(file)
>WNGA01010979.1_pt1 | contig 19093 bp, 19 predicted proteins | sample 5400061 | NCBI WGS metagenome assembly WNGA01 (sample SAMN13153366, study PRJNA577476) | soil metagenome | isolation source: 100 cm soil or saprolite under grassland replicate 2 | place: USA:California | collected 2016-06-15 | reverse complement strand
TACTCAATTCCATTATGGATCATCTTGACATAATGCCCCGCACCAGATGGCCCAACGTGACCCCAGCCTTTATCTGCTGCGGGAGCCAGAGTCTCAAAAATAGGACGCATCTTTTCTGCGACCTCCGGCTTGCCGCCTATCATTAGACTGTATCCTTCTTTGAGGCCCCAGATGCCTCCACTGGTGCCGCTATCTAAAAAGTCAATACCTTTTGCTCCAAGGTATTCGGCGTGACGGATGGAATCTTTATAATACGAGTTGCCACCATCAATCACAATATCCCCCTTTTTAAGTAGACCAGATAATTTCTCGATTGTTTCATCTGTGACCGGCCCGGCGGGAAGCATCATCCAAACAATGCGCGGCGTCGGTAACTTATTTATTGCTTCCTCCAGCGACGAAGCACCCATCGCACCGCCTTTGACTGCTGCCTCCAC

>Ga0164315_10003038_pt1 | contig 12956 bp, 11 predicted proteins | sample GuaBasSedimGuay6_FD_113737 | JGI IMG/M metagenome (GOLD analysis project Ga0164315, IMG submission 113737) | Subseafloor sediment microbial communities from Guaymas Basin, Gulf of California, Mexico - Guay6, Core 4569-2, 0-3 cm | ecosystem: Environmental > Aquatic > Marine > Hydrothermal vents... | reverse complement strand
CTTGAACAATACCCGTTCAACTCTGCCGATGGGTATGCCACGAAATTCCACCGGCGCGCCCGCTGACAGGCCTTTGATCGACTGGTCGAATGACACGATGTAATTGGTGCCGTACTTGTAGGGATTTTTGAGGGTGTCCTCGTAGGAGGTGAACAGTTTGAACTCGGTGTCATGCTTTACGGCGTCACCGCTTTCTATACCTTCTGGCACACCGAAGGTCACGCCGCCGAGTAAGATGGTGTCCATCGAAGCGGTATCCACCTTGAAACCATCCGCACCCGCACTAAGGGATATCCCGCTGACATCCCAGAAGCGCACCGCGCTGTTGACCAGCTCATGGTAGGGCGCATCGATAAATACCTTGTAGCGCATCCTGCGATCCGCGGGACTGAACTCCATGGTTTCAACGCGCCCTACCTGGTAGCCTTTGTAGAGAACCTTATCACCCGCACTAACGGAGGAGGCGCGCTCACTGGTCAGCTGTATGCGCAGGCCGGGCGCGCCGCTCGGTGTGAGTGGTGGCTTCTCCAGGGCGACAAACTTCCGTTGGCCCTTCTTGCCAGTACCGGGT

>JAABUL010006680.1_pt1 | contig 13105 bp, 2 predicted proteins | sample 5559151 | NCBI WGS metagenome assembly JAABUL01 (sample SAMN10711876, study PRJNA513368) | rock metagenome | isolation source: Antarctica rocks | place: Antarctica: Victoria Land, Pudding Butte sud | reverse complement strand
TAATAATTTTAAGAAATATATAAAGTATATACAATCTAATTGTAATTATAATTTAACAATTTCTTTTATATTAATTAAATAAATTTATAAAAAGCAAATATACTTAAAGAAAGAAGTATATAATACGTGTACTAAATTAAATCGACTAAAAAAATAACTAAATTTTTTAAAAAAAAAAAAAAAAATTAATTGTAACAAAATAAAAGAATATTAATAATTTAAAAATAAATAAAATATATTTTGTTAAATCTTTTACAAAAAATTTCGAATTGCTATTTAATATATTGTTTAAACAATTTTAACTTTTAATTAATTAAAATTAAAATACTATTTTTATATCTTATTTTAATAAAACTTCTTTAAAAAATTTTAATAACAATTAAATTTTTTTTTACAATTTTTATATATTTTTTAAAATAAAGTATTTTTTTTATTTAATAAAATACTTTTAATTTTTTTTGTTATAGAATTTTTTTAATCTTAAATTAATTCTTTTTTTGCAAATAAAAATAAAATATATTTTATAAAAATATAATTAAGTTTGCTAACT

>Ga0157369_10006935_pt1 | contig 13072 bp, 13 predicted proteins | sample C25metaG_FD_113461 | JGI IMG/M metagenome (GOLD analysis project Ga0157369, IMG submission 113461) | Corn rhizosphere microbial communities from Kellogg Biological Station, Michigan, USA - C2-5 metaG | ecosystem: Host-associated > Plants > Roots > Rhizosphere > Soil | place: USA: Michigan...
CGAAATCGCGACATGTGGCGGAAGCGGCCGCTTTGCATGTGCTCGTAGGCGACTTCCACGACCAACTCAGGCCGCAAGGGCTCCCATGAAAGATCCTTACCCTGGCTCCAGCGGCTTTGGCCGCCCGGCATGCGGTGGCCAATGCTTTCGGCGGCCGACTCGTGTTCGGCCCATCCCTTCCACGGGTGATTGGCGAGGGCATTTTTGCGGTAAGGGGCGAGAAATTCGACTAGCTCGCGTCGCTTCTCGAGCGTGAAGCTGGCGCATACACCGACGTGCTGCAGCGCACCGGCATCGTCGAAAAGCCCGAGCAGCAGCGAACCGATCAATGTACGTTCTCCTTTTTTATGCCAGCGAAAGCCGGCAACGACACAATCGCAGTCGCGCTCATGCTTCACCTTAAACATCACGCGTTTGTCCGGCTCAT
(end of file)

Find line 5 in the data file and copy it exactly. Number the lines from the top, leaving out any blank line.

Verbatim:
>JAABUL010006680.1_pt1 | contig 13105 bp, 2 predicted proteins | sample 5559151 | NCBI WGS metagenome assembly JAABUL01 (sample SAMN10711876, study PRJNA513368) | rock metagenome | isolation source: Antarctica rocks | place: Antarctica: Victoria Land, Pudding Butte sud | reverse complement strand